Academic journal article Mosaic (Winnipeg)

Whorfianism in Colonial Encounters from Melville to Mieville

Academic journal article Mosaic (Winnipeg)

Whorfianism in Colonial Encounters from Melville to Mieville

Article excerpt

In linguistics, Whorfianism is a name given to the idea that language determines thought. This essay analyzes three novels (Herman Melville's Typee, Juan Jose Saer's The Witness, and China Mieville's Embassytown) to examine how Whorfianism influences the description of "exotic" languages and cultures in accounts of colonial encounters.

Detailed descriptions of language are often conspicuously absent from the various non-fictional accounts of colonial encounters we have available to us. We would expect such encounters to throw questions of linguistic difference into sharp relief--after all, they typically involve a small group of people or even a single person newly immersed in a society that speaks a language completely unknown to them. Such is usually the case for the largely American genre of captivity narratives, which describe the experience of being captured by a native tribe and living with the tribe as a sort of prisoner, often for an extended period of time. These captivity narratives tend to go on at great length about the culture of the tribe in question, which makes the absence of descriptions of language, which is of course a central part of culture, somewhat peculiar. But in many cases, this can be attributed to the fact that the author never learned a significant quantity of the language in which (s)he was immersed, from lack of time, inclination, or necessity. The language that these captives hear is thus nothing but an unintelligible string of sounds, which hardly admits of any interesting description. James Riley, who was captured during the Barbary Wars and wrote An Authentic Narrative of the Loss of the American Brig Commerce, limits himself to the following description of the Arabic of his captors: "Their language is the ancient Arabic, is spoken with great fluency, and is distinguished for its powerful emphasis, and elegant cadence. When they converse peaceably (and they are much given to talking with each other), it thrills on the ear like the breathings of soft wind-music, and excites in the soul the most soothing sensations; but when they speak in anger, it sounds as hoarse as the roarings of irritated lions, or the most furious beasts of prey" (379). Among the major captivity narratives that contain no significant description of the language of their captors whatsoever are those of Mary Rowlandson, Mercy Harbison, Jonathan Dickinson, Mary Draper Ingles, John R. Jewitt, Susannah Willard Johnson, Robert Adams, and Father Bressani, as well as the spurious captivity narrative of Jackson Johonnet. (1)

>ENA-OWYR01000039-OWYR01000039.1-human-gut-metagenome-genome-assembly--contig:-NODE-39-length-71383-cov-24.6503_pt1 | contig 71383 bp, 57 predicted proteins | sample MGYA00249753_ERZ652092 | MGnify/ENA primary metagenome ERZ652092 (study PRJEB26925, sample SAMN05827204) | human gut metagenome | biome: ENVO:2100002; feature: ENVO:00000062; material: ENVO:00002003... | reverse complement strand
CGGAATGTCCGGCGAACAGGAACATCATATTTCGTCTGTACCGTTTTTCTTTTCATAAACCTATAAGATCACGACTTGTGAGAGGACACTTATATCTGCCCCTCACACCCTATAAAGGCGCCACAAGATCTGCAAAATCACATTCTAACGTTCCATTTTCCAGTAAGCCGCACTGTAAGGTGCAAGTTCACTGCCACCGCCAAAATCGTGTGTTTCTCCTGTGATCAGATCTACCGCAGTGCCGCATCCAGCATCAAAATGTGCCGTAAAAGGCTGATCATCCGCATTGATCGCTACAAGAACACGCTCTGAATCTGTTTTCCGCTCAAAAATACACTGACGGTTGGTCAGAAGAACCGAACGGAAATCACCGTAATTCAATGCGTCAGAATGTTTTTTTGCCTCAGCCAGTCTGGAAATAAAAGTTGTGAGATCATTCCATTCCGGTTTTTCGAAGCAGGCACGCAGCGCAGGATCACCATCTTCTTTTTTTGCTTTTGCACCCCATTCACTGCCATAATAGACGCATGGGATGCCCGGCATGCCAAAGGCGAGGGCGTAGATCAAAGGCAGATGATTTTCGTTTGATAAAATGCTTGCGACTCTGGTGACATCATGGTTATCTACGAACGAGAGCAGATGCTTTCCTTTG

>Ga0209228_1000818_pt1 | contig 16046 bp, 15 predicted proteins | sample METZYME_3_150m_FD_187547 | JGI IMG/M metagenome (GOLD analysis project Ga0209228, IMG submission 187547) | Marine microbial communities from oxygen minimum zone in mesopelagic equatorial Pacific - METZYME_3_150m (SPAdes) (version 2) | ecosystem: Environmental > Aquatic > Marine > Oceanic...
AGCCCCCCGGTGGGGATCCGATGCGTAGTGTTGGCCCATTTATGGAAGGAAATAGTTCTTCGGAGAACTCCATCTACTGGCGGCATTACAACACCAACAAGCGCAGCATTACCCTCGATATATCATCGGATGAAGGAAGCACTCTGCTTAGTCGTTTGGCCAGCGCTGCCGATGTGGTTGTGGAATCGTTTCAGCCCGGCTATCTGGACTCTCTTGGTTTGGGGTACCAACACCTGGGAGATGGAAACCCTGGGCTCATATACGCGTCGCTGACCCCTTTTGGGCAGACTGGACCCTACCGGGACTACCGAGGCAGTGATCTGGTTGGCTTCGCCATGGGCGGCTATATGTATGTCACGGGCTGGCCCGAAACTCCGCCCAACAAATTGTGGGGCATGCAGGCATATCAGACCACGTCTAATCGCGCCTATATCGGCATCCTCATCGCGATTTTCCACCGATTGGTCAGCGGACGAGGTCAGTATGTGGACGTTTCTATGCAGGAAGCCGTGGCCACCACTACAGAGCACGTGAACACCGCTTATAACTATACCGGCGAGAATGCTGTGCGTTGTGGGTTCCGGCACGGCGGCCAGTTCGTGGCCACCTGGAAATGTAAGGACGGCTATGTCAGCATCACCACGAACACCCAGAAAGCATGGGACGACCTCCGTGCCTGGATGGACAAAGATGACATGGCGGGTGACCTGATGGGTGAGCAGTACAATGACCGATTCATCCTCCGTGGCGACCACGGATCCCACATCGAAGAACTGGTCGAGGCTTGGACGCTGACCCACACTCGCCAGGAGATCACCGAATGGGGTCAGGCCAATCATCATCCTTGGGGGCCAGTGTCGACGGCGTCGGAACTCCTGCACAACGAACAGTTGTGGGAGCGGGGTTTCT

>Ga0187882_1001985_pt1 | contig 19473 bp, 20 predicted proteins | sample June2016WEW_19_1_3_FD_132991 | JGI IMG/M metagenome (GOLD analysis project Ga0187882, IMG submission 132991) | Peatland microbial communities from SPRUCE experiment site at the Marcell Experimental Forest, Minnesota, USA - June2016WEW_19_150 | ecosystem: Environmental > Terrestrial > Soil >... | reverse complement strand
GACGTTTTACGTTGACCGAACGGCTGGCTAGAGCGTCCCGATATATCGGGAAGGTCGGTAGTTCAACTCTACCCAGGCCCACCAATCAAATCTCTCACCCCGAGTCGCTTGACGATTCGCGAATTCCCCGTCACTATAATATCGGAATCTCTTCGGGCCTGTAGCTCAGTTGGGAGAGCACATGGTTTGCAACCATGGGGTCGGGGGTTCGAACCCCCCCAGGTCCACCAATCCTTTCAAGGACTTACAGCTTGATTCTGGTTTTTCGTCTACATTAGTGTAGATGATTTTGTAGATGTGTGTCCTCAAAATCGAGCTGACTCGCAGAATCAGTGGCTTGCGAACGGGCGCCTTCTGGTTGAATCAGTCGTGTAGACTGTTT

The same can be said of another major source of descriptions of colonial encounters: namely, the chronicles of the Spanish colonists of the Americas, chief among them those of Bernal Diaz del Castillo and Alvar Nunez Cabeza de Vaca. In the case of Bernal Diaz, who chronicled Cortes's conquest of the Aztecs, there was no need for the colonists to learn Nahuatl, since they had access to La Malinche, who translated between Nahuatl and Chontal Maya, and Geronimo de Aguilar, who translated between Chontal Maya and Spanish. Cabeza de Vaca, a survivor and chronicler of the ill-fated expedition of Panfilo de Narvaez, also generally had access to translators. His chronicle contains a brief section called "An Enumeration of the Nations and Tongues," but although it seems that he intended to discuss the various languages he encountered, he did not follow through.

In order to see how language in colonial encounters is conceptualized, then, we might turn to novels. Even in novelistic accounts of colonial encounters, extended discussion of language is rare. Recall, for example, that Robinson Crusoe has little reason to comment on Friday's language, since he teaches Friday to speak English. Nevertheless, there are at least two novels of colonial encounters that are deeply concerned with language: Juan Jose Saer's The Witness and China Mieville's Embassytown. These two novels will form the core of my discussion, but I will also discuss Herman Melville's Typee. …

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